Nan Goldin: still controversial

Bisexual artist Nan Goldin is known for other things than being part of the inspiration for Ally Sheedy’s character in High Art. She happens to be famous for her portraits of her one-time lover Siobahn and her group of gay friends, that included cross dressers, AIDS victims, and junkies. Some have hailed her as the originator of “heroin chic”–Kate Moss just ripped her off. 

Her heyday was in the 1980s (you know, when heroin was all the rage), so besides the “High Art” throwback to her hipster-esque lifestyle, all has been quiet on the Goldin front–until recently. One of her photos (titled “Klara and Edda belly-dancing” ) was seized from its placement at Baltic Centre for Contemporary Art for possibly violating child pornography laws.  Oddly enough, the photo is owned by Sir Elton John, and he lent it for use in the exhibit. It depicts two elementary-aged girls, one naked with her legs spread apart. It appears that she is playing around with her friend, who stands above her in scarves wrapped around her body in a costume-like fashion.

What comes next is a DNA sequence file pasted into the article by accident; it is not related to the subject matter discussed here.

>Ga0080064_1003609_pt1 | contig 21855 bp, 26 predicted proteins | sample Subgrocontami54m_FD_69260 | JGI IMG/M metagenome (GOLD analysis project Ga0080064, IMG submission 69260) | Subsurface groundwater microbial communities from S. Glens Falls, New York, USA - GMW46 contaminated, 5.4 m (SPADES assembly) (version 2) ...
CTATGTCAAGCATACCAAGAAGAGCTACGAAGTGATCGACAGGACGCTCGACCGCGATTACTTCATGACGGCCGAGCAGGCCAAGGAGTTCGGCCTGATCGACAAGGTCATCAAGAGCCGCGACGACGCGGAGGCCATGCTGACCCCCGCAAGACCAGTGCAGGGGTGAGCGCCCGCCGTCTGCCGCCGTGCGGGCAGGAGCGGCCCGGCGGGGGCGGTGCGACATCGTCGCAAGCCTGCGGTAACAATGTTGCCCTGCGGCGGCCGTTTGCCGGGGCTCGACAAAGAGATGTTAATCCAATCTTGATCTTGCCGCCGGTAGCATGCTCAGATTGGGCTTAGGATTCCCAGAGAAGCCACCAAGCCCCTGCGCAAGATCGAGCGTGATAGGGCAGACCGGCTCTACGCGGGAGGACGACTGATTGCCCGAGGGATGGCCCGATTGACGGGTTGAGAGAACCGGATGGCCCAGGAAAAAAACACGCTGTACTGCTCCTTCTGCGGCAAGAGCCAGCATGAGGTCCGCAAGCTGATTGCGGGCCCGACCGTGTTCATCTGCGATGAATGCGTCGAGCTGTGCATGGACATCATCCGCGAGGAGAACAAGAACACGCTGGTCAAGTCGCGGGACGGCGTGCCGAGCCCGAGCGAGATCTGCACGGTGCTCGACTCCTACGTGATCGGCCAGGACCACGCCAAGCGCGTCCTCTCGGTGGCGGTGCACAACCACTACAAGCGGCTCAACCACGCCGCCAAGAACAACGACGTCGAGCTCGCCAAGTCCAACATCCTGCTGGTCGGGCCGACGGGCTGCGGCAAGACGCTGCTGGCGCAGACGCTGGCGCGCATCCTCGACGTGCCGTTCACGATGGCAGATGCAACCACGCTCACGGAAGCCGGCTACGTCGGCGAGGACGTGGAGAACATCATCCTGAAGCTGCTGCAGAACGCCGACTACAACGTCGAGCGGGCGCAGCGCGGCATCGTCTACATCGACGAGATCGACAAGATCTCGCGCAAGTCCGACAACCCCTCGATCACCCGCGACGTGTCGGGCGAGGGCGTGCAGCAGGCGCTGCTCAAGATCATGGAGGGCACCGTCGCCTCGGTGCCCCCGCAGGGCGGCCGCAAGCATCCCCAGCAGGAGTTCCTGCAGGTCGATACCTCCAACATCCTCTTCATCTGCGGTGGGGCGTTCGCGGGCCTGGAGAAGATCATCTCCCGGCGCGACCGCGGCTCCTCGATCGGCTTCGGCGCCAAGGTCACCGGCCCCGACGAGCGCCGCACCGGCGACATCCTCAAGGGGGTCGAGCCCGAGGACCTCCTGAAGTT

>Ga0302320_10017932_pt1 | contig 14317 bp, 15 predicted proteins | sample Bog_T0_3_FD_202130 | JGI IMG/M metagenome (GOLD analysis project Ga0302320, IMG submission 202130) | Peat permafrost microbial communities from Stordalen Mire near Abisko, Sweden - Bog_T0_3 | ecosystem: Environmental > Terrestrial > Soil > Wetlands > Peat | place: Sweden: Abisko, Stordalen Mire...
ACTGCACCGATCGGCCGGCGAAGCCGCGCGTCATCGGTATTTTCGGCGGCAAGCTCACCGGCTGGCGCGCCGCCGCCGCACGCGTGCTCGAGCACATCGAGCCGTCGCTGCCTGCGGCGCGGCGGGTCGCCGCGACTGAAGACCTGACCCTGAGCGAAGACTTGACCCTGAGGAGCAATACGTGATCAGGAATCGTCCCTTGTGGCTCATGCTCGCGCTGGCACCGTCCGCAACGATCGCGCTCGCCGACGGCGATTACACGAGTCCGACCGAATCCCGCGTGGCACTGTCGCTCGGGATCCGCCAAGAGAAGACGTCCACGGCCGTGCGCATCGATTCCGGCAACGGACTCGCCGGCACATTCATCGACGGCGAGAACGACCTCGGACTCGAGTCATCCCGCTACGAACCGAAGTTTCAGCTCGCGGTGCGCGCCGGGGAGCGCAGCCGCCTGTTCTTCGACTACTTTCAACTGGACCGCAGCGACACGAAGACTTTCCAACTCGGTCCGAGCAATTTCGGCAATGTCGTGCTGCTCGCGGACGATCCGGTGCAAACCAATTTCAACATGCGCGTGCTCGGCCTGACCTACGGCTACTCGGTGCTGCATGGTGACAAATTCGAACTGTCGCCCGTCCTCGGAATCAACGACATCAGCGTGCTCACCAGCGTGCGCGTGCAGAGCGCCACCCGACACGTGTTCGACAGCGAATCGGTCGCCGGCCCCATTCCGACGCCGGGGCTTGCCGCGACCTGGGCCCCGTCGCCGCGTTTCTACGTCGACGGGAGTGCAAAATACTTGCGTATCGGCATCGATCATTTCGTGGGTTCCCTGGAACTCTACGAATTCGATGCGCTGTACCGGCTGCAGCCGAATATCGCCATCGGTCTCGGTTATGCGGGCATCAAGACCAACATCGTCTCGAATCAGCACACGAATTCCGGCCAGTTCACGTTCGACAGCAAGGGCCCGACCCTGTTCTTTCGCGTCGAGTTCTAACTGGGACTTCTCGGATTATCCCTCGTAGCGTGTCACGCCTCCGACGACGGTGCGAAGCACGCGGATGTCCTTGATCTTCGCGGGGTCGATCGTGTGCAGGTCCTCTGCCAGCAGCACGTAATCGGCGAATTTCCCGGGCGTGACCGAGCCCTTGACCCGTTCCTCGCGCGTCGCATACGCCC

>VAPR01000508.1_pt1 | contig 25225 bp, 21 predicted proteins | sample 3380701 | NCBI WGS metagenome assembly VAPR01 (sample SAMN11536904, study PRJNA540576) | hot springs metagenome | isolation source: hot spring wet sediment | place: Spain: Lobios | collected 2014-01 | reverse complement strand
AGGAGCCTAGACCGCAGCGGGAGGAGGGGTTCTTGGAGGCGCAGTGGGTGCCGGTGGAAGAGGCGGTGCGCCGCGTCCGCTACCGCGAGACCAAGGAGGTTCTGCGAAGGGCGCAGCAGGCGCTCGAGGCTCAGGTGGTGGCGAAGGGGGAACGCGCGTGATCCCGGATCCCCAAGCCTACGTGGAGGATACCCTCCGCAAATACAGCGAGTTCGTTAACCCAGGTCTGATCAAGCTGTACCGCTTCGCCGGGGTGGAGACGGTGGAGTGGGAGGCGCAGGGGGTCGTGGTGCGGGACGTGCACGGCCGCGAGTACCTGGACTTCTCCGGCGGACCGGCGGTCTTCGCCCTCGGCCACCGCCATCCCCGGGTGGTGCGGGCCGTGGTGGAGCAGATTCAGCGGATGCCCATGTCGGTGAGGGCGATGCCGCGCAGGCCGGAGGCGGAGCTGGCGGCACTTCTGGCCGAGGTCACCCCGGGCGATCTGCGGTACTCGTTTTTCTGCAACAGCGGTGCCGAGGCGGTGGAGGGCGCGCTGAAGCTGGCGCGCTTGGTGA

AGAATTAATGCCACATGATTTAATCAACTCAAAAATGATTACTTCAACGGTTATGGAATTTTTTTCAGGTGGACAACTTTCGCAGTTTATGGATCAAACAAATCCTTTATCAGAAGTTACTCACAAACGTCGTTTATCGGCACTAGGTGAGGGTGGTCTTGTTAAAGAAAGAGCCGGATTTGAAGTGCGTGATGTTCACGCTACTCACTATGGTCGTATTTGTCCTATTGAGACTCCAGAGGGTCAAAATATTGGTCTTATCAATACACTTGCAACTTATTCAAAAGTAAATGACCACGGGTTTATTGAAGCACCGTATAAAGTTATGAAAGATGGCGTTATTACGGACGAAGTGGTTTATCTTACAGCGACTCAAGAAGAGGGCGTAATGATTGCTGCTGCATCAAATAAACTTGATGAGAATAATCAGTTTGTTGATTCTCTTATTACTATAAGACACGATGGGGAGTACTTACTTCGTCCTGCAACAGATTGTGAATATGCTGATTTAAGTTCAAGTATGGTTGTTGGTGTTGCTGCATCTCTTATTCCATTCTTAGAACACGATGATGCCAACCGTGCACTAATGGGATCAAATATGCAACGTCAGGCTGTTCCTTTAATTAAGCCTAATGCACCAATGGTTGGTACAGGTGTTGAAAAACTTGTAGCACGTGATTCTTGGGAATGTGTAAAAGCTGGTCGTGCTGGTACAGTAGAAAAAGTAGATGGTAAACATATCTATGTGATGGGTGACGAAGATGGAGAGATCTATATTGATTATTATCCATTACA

Sir John gave a brief but standoffish statement that the photo “has been offered for sale at Sotheby’s New York in 2002 and 2004, and has previously been exhibited in Houston, London, Madrid, New York, Portugal, Warsaw and Zurich without any objections of which we are aware.” Loosely translated into, “You just now have a problem with this?”

The image is sure to make some people feel uncomfortable, but knowing Nan and her signature button pushing, that’s exactly what she wanted, and why she’s so well known. She didn’t take photos of her broken face after a domestic dispute or explicit sexual situations to make people feel content, that’s for sure, and her carefree nature (much like visionary Diane Arbus’) has inspired an entire new generation of modern photography (see the debauchery captured by Cobrasnake and Last Night’s Party). 


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